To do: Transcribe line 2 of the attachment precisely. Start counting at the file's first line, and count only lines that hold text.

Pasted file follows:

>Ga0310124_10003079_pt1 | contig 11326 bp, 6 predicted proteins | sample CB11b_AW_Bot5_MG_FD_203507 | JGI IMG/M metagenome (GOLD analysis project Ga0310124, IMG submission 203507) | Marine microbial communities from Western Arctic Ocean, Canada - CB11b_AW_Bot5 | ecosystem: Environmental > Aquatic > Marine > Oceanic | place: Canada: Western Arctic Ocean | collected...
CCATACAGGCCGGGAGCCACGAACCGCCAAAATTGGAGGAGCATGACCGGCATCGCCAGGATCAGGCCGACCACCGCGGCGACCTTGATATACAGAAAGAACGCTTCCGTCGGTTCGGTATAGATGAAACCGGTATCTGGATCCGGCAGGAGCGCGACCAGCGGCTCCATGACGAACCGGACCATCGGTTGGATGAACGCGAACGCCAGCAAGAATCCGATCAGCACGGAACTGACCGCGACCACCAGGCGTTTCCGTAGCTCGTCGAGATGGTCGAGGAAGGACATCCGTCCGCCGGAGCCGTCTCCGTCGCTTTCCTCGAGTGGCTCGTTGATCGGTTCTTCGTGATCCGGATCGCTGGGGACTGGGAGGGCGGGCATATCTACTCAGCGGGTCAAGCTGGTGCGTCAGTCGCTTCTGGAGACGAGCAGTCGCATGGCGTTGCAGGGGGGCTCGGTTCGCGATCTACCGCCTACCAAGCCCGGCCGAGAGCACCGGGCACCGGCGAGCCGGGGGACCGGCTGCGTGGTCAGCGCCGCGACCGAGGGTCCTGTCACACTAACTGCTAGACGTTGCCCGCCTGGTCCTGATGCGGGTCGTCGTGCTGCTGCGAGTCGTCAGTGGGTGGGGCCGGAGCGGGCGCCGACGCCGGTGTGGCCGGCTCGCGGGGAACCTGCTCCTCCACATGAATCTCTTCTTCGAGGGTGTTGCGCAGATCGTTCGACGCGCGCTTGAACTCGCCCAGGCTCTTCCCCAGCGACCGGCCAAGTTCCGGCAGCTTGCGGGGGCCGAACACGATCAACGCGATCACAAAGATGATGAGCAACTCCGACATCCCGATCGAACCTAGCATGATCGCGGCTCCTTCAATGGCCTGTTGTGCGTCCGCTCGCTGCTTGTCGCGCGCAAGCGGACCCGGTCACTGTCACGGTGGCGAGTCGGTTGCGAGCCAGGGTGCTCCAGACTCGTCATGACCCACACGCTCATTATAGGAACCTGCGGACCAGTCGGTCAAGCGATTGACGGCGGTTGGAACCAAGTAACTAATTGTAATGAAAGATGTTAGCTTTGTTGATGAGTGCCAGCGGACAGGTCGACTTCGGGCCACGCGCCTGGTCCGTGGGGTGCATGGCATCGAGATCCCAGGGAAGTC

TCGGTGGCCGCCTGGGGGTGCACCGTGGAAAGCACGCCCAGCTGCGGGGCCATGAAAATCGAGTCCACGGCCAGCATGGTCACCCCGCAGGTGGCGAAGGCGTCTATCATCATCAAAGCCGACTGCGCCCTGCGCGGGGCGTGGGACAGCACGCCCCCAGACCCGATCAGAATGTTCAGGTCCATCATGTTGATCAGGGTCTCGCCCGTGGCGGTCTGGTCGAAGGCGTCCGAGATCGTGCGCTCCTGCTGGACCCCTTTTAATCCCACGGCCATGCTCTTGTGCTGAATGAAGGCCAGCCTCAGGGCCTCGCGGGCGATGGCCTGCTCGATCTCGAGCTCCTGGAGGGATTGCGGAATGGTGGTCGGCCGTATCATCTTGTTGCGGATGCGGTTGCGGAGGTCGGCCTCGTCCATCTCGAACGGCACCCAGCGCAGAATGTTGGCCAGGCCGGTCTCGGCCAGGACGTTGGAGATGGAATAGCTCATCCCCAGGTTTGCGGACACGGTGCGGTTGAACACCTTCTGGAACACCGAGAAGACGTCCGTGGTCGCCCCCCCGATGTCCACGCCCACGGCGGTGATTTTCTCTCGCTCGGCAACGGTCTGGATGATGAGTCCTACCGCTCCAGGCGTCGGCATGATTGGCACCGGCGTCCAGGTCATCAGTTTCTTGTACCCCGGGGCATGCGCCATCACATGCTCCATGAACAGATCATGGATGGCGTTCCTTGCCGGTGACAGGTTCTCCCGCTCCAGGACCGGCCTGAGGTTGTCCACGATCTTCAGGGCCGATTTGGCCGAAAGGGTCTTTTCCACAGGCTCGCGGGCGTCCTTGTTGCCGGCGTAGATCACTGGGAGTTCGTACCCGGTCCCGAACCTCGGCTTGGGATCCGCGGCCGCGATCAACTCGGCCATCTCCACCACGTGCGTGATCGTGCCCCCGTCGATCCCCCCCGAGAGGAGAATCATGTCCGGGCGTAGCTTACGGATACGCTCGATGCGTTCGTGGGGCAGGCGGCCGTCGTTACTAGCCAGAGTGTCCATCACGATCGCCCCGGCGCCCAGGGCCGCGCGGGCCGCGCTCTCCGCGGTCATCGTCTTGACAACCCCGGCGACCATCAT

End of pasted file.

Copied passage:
CCATACAGGCCGGGAGCCACGAACCGCCAAAATTGGAGGAGCATGACCGGCATCGCCAGGATCAGGCCGACCACCGCGGCGACCTTGATATACAGAAAGAACGCTTCCGTCGGTTCGGTATAGATGAAACCGGTATCTGGATCCGGCAGGAGCGCGACCAGCGGCTCCATGACGAACCGGACCATCGGTTGGATGAACGCGAACGCCAGCAAGAATCCGATCAGCACGGAACTGACCGCGACCACCAGGCGTTTCCGTAGCTCGTCGAGATGGTCGAGGAAGGACATCCGTCCGCCGGAGCCGTCTCCGTCGCTTTCCTCGAGTGGCTCGTTGATCGGTTCTTCGTGATCCGGATCGCTGGGGACTGGGAGGGCGGGCATATCTACTCAGCGGGTCAAGCTGGTGCGTCAGTCGCTTCTGGAGACGAGCAGTCGCATGGCGTTGCAGGGGGGCTCGGTTCGCGATCTACCGCCTACCAAGCCCGGCCGAGAGCACCGGGCACCGGCGAGCCGGGGGACCGGCTGCGTGGTCAGCGCCGCGACCGAGGGTCCTGTCACACTAACTGCTAGACGTTGCCCGCCTGGTCCTGATGCGGGTCGTCGTGCTGCTGCGAGTCGTCAGTGGGTGGGGCCGGAGCGGGCGCCGACGCCGGTGTGGCCGGCTCGCGGGGAACCTGCTCCTCCACATGAATCTCTTCTTCGAGGGTGTTGCGCAGATCGTTCGACGCGCGCTTGAACTCGCCCAGGCTCTTCCCCAGCGACCGGCCAAGTTCCGGCAGCTTGCGGGGGCCGAACACGATCAACGCGATCACAAAGATGATGAGCAACTCCGACATCCCGATCGAACCTAGCATGATCGCGGCTCCTTCAATGGCCTGTTGTGCGTCCGCTCGCTGCTTGTCGCGCGCAAGCGGACCCGGTCACTGTCACGGTGGCGAGTCGGTTGCGAGCCAGGGTGCTCCAGACTCGTCATGACCCACACGCTCATTATAGGAACCTGCGGACCAGTCGGTCAAGCGATTGACGGCGGTTGGAACCAAGTAACTAATTGTAATGAAAGATGTTAGCTTTGTTGATGAGTGCCAGCGGACAGGTCGACTTCGGGCCACGCGCCTGGTCCGTGGGGTGCATGGCATCGAGATCCCAGGGAAGTC